Logger Injured During Processor Head Repair



On a mid-winter morning in the Lake States Region, a logger began his workday by performing maintenance on the processor head of his recently purchased cut-to-length harvesting machinery.

Personal Characteristics

The logger was in his forties and had been working in the woods all his adult life. He was considered by most to be a safe and conscientious individual. He had never been previously injured while working in the woods. However, the shortwood (cut-to-length) system was new to him and was a challenge to learn.

Unsafe Act and Condition

He arrived to work with a bolt to put on the processor’s head. The bolt was needed to hold a guard in place which protected the hydraulic cylinders from damage while processing trees. He checked the fluid levels of the machine and started it up, leaving the engine idling to warm it up. The machine was still running when he reached in to thread the bolt into the hole.


While he was threading the bolt, the grab arms of the machine closed and pulled him into the head of the processor. The grab arms held him, and the feed rollers started slowly spinning, rubbing against the man’s body.


The logger lost consciousness. Fortunately, his co-worker saw what happened and was able to quickly open the arms of the head and shut the machine down. The man was rushed to the hospital by ambulance, where he was held for a brief stay for treatment of soft tissue damage. No bones were broken, and the logger was expected to make a complete recovery.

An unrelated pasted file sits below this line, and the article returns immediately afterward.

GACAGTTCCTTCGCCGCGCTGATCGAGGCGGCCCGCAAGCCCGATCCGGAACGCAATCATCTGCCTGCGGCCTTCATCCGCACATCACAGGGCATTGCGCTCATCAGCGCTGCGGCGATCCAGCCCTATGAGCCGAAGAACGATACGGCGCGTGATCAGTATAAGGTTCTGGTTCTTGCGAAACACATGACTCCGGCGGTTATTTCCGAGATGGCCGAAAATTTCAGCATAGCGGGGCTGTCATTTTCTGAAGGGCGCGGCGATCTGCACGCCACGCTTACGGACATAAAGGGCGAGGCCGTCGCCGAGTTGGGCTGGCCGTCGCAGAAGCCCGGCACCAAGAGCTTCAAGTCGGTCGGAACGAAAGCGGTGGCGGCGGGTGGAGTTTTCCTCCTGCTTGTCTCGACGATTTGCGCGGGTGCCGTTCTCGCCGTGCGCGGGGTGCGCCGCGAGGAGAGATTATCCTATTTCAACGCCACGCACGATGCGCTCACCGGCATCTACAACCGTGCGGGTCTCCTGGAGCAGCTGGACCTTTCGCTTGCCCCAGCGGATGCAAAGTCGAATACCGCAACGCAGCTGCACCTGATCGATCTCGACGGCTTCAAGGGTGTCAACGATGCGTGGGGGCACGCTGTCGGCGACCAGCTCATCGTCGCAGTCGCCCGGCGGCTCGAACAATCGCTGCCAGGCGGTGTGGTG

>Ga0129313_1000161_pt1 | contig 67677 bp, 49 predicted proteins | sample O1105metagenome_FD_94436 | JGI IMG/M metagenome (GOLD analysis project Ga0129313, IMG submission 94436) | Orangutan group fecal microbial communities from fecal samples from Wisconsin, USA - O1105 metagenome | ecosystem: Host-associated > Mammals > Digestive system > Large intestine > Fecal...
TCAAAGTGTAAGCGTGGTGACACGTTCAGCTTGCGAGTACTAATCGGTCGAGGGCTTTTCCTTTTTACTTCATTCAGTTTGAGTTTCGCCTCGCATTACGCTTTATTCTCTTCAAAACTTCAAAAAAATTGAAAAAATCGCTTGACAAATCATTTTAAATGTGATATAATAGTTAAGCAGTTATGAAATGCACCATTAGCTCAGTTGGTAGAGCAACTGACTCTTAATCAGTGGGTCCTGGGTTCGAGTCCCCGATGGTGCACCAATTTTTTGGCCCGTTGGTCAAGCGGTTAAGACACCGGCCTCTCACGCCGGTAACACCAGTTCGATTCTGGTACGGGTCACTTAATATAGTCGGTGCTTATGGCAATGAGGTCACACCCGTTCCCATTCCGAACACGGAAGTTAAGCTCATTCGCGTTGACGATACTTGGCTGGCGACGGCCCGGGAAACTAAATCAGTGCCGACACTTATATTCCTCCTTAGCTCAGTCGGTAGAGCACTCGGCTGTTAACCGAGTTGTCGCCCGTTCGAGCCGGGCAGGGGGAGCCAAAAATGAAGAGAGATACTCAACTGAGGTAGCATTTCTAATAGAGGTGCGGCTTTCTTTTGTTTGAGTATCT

Recommendations for Correction

While the reasons the arms grabbed the man and pulled him into the machine are not clear, the accident would have been avoided if the following lockout/tagout procedures had been followed before beginning maintenance:

  • Shut the machine down, apply the parking brake, and park it on level ground.
  • Ground implements; relieve residual pressure on all attachments and other moving parts.
  • Disconnect or isolate the machine or part of the machine from the energy source.
  • Place a lockout-tagout device(s) on the implement or machine.
  • Verify the lockout is working by attempting to start and operate controls; when confirmed, return the controls to the neutral or off position and begin work.

Additional Considerations

  • Complete a pre-job safety assessment before starting any job, especially when performing an emergency, new, or non-routine task.
  • Do not perform maintenance with the machine running unless the operator’s manual specifies this step. If it must run, follow the manufacturer’s guidelines and use a cylinder lock or other blocking to prevent movement of parts.
  • Never perform any potentially dangerous task alone if at all possible.
  • Cross train equipment operators so machinery can be operated in emergency situations.
  • Have directions to the job site available for communication to emergency vehicles, and keep road access open to them whenever possible.